Work is coming along on this model of the Edo period whaleboat-style craft Senzanmaru. Unfortunately, at this stage, a lot of work can be done with little apparent change in the model.
In the photos below, you can see how I taped a string at the bow and stern to service as a center reference line, so I can check to make sure everything is straight and even. I don’t know why I picked a tan line instead of a black one. I think the spool of tan line just happened to be handier.
As I mentioned, progress is being made, but it’s basically all in the details now. You may have already noticed the ōtoko, the heavy beam at the stern. This serves as the rudder mount and hinge, and has a rogui (hinge pin and resting pad) on the left or port side for mounting a sculling oar. This boat was set up for up to five sculling oars, with the rogui mounted on the ends of two beam that I have yet to add.
A couple weeks ago, in a spurt of initiative, I finally began work on a 1/20-scale model fo the Edo period boat Senzanmaru.
Senzanmaru is a whaleboat-style craft that was used by the Hachisuka clan of the former Awa province, now called Tokushima province. The boat measured just under 34 feet long and was propelled by up to 5 sculling oars. In addition, the boat has a mast step, though many boats have such a feature that goes unused.
I don’t know all the details of the boat and how it was used, but it is highly ornamented with elaborate designs painted on her hull and a relieve carving of a dragon on either side of her stem. While boats similar in size and type were used in large numbers to tow large gozabune, highly ornamental military-style vessels that served as yachts and transports for high-ranking samurai, the highly ornamented design of Senzanmaru suggests that this boat was also used to carry high ranking members of the clan. Perhaps it was more for transferring these individuals between ships or from ship to shore, or for carrying important dispatches, etc.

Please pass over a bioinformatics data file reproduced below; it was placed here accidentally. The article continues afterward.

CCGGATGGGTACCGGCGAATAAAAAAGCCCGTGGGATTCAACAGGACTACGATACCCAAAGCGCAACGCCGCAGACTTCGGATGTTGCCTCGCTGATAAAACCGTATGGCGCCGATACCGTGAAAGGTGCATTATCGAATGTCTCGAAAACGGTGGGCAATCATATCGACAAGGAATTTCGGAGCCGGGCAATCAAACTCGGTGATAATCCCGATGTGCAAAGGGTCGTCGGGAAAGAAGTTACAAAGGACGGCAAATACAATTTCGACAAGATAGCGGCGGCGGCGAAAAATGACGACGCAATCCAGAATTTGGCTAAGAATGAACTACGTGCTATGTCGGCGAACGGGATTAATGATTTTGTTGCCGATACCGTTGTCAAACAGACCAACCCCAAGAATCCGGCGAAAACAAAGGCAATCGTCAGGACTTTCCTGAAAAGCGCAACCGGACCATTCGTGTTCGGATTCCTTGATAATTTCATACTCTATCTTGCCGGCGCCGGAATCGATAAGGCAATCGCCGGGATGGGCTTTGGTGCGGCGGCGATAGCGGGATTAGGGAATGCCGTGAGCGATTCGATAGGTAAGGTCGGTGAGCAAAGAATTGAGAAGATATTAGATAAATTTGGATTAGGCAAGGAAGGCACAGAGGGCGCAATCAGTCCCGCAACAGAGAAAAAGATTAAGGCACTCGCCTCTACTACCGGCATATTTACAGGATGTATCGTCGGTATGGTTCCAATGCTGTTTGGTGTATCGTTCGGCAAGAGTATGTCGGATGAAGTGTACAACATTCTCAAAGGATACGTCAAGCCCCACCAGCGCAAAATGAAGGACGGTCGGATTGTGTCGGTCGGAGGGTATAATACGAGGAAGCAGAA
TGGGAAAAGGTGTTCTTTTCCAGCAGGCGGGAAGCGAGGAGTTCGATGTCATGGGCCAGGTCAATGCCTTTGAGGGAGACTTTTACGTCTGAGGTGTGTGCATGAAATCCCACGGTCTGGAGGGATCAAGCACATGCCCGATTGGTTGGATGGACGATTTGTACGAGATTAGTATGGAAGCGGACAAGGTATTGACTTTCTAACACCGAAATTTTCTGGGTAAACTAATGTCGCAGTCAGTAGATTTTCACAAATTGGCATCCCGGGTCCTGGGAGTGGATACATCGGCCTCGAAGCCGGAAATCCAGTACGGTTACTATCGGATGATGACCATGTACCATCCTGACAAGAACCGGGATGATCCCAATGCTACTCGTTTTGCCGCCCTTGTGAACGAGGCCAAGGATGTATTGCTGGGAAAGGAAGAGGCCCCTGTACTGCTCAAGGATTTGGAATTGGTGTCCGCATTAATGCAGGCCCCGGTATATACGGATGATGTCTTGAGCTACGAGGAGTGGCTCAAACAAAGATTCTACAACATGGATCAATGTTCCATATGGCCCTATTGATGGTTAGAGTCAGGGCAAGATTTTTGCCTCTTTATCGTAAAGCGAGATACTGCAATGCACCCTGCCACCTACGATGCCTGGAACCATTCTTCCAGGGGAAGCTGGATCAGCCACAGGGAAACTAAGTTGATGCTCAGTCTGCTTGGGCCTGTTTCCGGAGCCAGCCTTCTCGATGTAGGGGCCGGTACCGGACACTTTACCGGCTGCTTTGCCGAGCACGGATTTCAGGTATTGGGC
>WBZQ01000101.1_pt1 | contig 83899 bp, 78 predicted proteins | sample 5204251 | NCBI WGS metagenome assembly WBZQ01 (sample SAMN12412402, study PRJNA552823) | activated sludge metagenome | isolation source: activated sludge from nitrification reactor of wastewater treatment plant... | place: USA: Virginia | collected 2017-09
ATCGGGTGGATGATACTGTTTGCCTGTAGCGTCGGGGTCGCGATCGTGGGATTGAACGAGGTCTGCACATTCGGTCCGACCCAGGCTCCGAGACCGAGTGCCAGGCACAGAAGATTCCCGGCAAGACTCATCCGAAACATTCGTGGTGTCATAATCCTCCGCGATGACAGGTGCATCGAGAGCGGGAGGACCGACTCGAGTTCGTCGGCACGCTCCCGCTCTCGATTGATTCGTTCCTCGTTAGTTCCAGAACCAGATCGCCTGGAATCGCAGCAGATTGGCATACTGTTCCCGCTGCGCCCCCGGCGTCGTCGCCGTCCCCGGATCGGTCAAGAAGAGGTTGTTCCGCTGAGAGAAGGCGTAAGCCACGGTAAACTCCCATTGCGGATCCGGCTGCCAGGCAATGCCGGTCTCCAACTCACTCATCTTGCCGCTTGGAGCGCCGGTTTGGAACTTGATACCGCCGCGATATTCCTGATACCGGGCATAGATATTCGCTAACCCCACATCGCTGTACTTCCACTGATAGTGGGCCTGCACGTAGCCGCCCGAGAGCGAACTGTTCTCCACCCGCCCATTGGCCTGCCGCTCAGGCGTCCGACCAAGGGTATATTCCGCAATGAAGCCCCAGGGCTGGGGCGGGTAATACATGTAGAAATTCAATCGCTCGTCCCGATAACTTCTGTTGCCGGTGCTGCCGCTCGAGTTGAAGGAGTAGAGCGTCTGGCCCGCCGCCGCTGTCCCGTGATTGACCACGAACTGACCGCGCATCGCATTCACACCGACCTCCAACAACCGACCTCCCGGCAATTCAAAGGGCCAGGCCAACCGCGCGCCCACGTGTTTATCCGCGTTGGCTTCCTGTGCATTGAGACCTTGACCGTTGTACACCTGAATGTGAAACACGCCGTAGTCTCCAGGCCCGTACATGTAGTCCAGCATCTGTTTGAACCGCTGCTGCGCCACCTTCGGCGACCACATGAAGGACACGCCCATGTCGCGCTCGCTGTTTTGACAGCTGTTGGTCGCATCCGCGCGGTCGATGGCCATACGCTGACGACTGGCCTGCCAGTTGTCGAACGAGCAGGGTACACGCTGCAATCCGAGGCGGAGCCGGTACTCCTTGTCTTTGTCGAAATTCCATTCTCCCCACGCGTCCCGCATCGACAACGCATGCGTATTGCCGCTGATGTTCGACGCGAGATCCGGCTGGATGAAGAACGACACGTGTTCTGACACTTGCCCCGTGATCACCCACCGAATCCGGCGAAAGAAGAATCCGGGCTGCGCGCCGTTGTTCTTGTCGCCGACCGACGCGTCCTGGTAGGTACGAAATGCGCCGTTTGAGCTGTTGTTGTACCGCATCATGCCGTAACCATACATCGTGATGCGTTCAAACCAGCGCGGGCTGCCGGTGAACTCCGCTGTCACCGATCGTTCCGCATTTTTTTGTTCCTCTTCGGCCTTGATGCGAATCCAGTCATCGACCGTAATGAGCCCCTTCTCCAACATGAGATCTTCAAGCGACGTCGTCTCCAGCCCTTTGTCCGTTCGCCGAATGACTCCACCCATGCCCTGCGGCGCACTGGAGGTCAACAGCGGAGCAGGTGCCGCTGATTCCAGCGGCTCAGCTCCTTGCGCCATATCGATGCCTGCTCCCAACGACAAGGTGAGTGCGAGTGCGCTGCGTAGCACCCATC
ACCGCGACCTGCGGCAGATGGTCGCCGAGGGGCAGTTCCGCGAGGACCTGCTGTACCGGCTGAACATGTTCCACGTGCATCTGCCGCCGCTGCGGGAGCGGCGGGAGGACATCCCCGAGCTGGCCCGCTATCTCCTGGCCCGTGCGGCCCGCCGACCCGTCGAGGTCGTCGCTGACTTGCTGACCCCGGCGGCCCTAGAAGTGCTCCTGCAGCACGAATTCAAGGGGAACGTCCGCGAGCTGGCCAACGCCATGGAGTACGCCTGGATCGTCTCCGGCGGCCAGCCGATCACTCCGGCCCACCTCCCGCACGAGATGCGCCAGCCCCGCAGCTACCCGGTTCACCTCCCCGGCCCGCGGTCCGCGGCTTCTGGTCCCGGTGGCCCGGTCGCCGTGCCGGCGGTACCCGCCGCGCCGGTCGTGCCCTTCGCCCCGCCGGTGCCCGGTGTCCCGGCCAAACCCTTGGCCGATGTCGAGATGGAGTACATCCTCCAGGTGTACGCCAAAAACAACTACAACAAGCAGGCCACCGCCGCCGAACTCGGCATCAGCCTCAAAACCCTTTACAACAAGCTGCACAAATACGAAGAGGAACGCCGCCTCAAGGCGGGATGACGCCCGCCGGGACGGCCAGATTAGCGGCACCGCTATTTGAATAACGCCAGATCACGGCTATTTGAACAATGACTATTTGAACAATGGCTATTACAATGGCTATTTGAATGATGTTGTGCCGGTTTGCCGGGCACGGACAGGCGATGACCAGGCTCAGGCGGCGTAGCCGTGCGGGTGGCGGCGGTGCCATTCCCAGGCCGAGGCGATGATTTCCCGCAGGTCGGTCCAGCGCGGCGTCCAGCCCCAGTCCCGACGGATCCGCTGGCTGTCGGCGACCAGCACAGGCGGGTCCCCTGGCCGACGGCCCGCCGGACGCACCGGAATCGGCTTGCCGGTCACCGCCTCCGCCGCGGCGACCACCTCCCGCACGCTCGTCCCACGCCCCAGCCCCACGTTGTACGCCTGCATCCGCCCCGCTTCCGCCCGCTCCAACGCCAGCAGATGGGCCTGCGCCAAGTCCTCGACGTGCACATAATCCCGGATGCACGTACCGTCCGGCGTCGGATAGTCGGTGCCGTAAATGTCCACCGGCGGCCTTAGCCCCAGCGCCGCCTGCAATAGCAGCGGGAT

While I received a digital copy of the Japanese whaleboat replica plans from the Taiji Museum curator, Mr. Sakurai, I never got the museum catalog he had offered to send. I didn’t worry about it, because I did have the plans, and I wasn’t charged anything, so I didn’t want to bother Mr. Sakurai about it.
Then, just yesterday, I received an email from Mr. Sakurai about it. He apologized and said he would be sending it out to me right away. Apparently, he was reminded of this, as my shipmodeling friend, Sekiguchi-san, just made a trip all the way to Taiji to visit the museum. He spoke with Mr. Sakurai briefly and asked him some questions that I think we both had about the whaleboat’s design.
He apparently also studied the full-size whaleboat replica on display there. I’m hoping he took some photos as well. Anyway, I’m looking forward to getting the museum catalog, which I believe is what we would more commonly refer to as an exhibition guide. I’ll report more when it arrives. Ω
Yesterday, I received an email from Mr. Hayato Sakurai, who is the curator of the whaling museum in Taiji, Japan. Interestingly, Mr. Sakurai also lists himself as Advisory Curator for the New Bedford Whaling Museum, which I didn’t know, though it only makes sense.
Scene from a 150 year old screen painting of whaling along the Kumano Coast, Kishu region
I recently had some very good new regarding my research of Japanese whaleboats, or Kujirabune. After finding the Taiji museum website and seeing a post of some whaleboats from Muroto, which is in Kōchi prefecture on the south eastern corner of Shikoku, I had mentioned these things to my ship modeling friend in Japan, Mr. Masami Sekiguchi, and also to Douglas Brooks. As it turned out, Douglas Brooks knew the curator of the Taiji museum and put me in touch with him.
Shortly after, my friend Sekiguchi-san had called the museum and spoke with the curator, Mr. Hayato Sakurai. It was nice to hear from Sekiguchi-san that the website I told him about, http://taiji.town, and the many colorful illustrations of whaleboats was something he wasn’t aware of, and he really appreciated my finding them. I think he enjoyed his conversation with the curator, and as it turned out, the Taiji museum building was designed by a friend of his, who has since passed away. So, I was happy to be able help him make some connections too.
Modern fiberglass-hulled kujirabune replicas racing.